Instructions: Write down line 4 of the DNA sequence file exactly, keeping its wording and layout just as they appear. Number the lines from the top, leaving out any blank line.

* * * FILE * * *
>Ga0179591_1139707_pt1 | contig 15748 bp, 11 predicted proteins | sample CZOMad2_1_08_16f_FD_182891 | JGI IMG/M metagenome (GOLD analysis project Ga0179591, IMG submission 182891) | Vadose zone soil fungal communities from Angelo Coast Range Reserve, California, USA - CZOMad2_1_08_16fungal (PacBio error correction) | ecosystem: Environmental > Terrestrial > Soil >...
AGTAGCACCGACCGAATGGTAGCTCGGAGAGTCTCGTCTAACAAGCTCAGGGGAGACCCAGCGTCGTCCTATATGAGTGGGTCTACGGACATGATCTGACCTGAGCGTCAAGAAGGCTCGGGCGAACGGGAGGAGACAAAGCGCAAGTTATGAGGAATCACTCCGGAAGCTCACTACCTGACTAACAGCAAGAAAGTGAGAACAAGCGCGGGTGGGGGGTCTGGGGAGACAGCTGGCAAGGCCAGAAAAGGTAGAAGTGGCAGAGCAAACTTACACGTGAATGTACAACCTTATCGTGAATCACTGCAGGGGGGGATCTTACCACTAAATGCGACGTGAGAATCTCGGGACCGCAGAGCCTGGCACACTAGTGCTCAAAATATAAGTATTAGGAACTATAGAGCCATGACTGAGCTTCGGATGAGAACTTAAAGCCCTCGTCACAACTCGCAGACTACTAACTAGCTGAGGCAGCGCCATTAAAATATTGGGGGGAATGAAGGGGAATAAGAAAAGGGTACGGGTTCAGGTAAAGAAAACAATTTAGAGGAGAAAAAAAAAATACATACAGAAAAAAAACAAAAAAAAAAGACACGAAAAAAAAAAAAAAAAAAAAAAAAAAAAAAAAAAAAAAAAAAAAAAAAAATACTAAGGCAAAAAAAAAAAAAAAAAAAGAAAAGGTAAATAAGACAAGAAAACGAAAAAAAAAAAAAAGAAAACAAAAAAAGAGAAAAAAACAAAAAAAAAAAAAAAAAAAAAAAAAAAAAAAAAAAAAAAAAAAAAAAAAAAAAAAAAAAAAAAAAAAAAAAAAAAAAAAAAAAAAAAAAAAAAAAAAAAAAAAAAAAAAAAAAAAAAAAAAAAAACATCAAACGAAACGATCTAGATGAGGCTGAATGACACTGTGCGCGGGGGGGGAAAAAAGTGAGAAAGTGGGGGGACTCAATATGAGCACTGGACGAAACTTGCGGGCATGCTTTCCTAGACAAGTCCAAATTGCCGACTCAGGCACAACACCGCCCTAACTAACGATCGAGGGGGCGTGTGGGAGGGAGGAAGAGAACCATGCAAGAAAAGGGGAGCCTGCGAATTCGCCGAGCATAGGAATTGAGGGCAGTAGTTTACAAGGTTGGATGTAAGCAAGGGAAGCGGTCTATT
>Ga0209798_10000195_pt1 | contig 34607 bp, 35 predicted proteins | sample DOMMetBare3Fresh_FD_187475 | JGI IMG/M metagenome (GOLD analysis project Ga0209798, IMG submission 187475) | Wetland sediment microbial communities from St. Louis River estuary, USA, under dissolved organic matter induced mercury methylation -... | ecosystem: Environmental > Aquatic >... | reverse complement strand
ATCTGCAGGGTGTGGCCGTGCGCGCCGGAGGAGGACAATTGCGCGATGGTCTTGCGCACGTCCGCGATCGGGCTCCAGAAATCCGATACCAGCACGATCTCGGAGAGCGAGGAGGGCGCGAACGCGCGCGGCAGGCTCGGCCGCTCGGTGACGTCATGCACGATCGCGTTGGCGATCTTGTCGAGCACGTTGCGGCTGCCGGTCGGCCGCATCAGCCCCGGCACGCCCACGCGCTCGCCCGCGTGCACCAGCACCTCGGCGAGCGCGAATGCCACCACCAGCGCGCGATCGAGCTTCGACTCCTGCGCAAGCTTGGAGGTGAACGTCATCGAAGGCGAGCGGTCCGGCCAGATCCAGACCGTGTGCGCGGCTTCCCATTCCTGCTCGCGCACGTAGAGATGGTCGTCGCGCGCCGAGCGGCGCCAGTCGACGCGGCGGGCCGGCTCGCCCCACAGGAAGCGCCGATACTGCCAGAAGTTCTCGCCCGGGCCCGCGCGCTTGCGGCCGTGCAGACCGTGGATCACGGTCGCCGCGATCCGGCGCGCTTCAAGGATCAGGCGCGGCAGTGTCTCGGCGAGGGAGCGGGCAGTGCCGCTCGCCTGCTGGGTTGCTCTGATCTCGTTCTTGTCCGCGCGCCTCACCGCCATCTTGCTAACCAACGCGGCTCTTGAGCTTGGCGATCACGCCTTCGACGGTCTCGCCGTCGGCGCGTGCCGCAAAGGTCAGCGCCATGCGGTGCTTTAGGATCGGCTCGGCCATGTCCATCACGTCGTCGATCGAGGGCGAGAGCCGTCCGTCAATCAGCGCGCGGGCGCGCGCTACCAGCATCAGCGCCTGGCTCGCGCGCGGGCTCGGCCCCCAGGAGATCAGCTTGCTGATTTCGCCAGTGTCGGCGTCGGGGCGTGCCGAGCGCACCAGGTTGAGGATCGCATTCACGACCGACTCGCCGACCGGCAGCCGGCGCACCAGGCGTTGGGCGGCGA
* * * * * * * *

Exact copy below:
ATCTGCAGGGTGTGGCCGTGCGCGCCGGAGGAGGACAATTGCGCGATGGTCTTGCGCACGTCCGCGATCGGGCTCCAGAAATCCGATACCAGCACGATCTCGGAGAGCGAGGAGGGCGCGAACGCGCGCGGCAGGCTCGGCCGCTCGGTGACGTCATGCACGATCGCGTTGGCGATCTTGTCGAGCACGTTGCGGCTGCCGGTCGGCCGCATCAGCCCCGGCACGCCCACGCGCTCGCCCGCGTGCACCAGCACCTCGGCGAGCGCGAATGCCACCACCAGCGCGCGATCGAGCTTCGACTCCTGCGCAAGCTTGGAGGTGAACGTCATCGAAGGCGAGCGGTCCGGCCAGATCCAGACCGTGTGCGCGGCTTCCCATTCCTGCTCGCGCACGTAGAGATGGTCGTCGCGCGCCGAGCGGCGCCAGTCGACGCGGCGGGCCGGCTCGCCCCACAGGAAGCGCCGATACTGCCAGAAGTTCTCGCCCGGGCCCGCGCGCTTGCGGCCGTGCAGACCGTGGATCACGGTCGCCGCGATCCGGCGCGCTTCAAGGATCAGGCGCGGCAGTGTCTCGGCGAGGGAGCGGGCAGTGCCGCTCGCCTGCTGGGTTGCTCTGATCTCGTTCTTGTCCGCGCGCCTCACCGCCATCTTGCTAACCAACGCGGCTCTTGAGCTTGGCGATCACGCCTTCGACGGTCTCGCCGTCGGCGCGTGCCGCAAAGGTCAGCGCCATGCGGTGCTTTAGGATCGGCTCGGCCATGTCCATCACGTCGTCGATCGAGGGCGAGAGCCGTCCGTCAATCAGCGCGCGGGCGCGCGCTACCAGCATCAGCGCCTGGCTCGCGCGCGGGCTCGGCCCCCAGGAGATCAGCTTGCTGATTTCGCCAGTGTCGGCGTCGGGGCGTGCCGAGCGCACCAGGTTGAGGATCGCATTCACGACCGACTCGCCGACCGGCAGCCGGCGCACCAGGCGTTGGGCGGCGA